by Max Brown
It’s August 7th of this year, and I’m standing in a crowd with some of my closest friends, unconsciously swaying while the sounds of dobro, banjo, and mandolin wash over me. I close my eyes, but behind my eyelids I can still make out the soft blue lights from the stage. I’m at Salmonfest, a music festival in my home state of Alaska, and Greensky Bluegrass is rocking my world for the first time.
Cut to September 17th, just over a month after my first exposure to the group, and I’m on my way to see the band again, but this time for my very first concert at Red Rocks Ampitheatre and with four brand new friends. I’d never been to Red Rocks before that night. I’d seen photos, heard stories, even listened to and watched recordings of live shows there. But I knew none of that would come close to attending a concert there in person, and I was beyond excited for the opportunity.
Walking into the venue, what was immediately striking was the energy. Everyone was excited to be there, and the feeling was totally infectious. I spotted several folks wearing Grateful Dead apparel, and while I’ve never actually been to a Dead show, I imagine the vibe would be quite similar—smiling and laughing folks everywhere you looked.
Opening for the show that night was Lukas Nelson and the Promise of the Real, and they were already playing as we made our way through the crowd, listening to Nelson crooning to the bustling masses that were settling into the stands. Nelson’s voice is both piercing and soothing—while playing “Just Outside of Austin,” his voice rolled over the crowds and seemed to emanate from around the sandstone lining the venue, singing affectionately of his family’s ranch in Luck, Texas. When the band played their most popular tune, “Find Yourself,” absolutely every member of the crowd was singing along, and my friends and I were no different.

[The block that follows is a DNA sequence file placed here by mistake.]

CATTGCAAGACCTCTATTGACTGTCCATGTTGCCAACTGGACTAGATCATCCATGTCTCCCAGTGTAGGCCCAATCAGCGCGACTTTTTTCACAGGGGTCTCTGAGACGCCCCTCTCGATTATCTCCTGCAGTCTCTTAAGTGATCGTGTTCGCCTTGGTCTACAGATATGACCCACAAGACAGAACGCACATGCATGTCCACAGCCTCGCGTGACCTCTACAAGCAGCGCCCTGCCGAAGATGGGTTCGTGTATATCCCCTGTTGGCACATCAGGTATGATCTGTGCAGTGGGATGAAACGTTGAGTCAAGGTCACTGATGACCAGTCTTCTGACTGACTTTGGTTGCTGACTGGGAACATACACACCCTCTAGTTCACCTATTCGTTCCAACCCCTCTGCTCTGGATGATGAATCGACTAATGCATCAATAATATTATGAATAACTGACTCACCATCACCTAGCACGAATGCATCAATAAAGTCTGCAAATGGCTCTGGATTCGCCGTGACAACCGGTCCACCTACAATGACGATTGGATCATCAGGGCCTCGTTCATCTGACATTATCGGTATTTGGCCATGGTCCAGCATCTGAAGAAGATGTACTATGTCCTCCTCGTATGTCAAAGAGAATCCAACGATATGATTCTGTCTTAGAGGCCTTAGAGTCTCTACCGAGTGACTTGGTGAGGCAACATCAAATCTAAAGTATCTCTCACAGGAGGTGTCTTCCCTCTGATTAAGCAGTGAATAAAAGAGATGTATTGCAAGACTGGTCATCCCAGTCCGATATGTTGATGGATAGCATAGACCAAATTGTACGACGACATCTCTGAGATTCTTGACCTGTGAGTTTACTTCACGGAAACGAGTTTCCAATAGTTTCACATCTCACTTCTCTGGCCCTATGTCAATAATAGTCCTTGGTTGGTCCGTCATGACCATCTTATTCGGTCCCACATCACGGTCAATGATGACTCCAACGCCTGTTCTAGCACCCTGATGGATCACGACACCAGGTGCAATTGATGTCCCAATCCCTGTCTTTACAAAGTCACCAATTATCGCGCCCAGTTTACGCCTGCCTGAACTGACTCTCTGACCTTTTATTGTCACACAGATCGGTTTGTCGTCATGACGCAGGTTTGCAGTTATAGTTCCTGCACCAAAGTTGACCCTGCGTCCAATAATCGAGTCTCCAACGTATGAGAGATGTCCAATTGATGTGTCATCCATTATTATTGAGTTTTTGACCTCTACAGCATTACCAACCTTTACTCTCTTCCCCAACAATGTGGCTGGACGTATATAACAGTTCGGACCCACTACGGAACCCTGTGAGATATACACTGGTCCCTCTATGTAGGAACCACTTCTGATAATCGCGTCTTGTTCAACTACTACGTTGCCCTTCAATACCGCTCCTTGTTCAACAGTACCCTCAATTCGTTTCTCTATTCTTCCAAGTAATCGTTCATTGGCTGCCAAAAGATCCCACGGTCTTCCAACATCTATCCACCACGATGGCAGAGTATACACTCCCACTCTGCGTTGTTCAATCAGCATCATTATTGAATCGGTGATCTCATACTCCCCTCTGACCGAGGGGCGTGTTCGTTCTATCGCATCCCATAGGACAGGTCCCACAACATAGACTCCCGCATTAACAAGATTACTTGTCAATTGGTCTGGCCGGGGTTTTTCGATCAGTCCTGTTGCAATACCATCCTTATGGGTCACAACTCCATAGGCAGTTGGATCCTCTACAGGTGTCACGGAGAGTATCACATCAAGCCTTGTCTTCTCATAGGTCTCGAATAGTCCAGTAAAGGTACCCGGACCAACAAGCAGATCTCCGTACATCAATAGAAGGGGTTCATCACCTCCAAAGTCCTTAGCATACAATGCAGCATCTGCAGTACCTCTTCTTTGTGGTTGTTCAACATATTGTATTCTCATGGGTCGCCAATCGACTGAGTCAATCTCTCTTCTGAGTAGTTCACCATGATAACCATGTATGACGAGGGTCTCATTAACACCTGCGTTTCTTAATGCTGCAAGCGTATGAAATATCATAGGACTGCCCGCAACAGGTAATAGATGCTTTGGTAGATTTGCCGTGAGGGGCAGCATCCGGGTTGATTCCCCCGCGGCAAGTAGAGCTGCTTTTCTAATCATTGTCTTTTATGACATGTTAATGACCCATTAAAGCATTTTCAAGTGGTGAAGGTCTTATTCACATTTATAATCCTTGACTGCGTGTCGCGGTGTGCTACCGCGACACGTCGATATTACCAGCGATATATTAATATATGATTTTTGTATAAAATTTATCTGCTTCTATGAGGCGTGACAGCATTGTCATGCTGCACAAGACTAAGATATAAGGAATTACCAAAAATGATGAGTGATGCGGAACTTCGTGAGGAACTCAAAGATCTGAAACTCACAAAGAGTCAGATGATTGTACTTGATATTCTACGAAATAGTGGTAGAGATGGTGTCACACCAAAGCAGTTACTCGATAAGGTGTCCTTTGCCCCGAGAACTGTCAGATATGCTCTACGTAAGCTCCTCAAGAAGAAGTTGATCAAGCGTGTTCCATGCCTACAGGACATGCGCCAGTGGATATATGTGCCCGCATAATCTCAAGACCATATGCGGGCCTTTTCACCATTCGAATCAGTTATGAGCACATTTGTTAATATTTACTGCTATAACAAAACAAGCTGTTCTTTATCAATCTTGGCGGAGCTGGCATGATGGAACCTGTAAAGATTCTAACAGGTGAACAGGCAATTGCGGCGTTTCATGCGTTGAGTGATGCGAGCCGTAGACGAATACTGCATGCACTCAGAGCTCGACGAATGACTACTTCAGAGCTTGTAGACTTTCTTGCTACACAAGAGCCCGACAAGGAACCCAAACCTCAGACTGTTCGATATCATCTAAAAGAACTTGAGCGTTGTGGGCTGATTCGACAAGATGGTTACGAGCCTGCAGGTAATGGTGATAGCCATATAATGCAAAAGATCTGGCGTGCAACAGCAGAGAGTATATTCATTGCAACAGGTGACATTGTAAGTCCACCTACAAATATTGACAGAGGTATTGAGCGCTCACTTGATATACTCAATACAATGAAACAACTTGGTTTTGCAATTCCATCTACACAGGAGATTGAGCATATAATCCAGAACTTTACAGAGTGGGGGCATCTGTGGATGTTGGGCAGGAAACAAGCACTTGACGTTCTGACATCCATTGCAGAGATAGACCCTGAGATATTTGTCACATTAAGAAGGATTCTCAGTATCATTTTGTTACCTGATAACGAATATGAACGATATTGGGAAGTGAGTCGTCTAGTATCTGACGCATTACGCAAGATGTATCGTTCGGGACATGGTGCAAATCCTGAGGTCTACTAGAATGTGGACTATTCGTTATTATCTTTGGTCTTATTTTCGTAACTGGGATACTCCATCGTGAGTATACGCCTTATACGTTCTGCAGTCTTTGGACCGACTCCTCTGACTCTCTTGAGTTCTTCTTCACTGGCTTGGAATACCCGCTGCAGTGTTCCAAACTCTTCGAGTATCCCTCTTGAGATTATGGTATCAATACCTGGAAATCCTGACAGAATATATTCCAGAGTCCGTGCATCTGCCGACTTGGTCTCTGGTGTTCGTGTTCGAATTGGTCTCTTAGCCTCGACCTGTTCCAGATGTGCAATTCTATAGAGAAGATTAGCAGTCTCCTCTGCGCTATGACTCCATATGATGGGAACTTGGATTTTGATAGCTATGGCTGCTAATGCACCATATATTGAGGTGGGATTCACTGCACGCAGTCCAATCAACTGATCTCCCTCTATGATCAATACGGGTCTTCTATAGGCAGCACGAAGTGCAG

When Greensky Bluegrass came on, the sun had completely set, and the only light around came from the stage and from the Denver city lights that were the backdrop of the event. The setting for the show was completely psychedelic. The stage flashed green, blue, and purple, and the band appeared as colorful silhouettes until a spotlight shone on whoever was blowing minds with a solo. I couldn’t help but feel as if this was the kind of show Red Rocks was made for—driving, lively bluegrass music and a strikingly beautiful venue amplified each other effortlessly.
Throughout the whole show, dancing was simply required. Slower song, faster song, absolutely blazing song, it didn’t matter. Whatever they were playing, all the music made you want to do was move. Even the event staff couldn’t help themselves from dancing with the crowd. With such a rocking, roll the windows down and feel the wind in your hair kind of feeling in so many of their songs, I had to keep reminding myself I was listening to a bluegrass band. Standout songs included “What You Need,” a loping tune with some fantastic solos from dobro player Anders Beck and mandolin player Paul Hoffman, and the group’s rendition of “Atlantic City,” a timeless classic made new with a bluegrass twist.
My favorite tune of the show came right at the end of the night—the band came out for an encore and played a brand-new song from Hoffman called “Grow Together.” Energetic and vibrant, it was a perfect song to end the night and send the crowd on their way home.
My first time at Red Rocks Ampitheatre (now my favorite venue I’ve been to), my first time seeing Lukas Nelson, and my second time seeing Greensky Bluegrass—a night I won’t forget any time soon.
Greensky Bluegrass’s new album, “Stress Dreams,” is available starting 1/21/2022.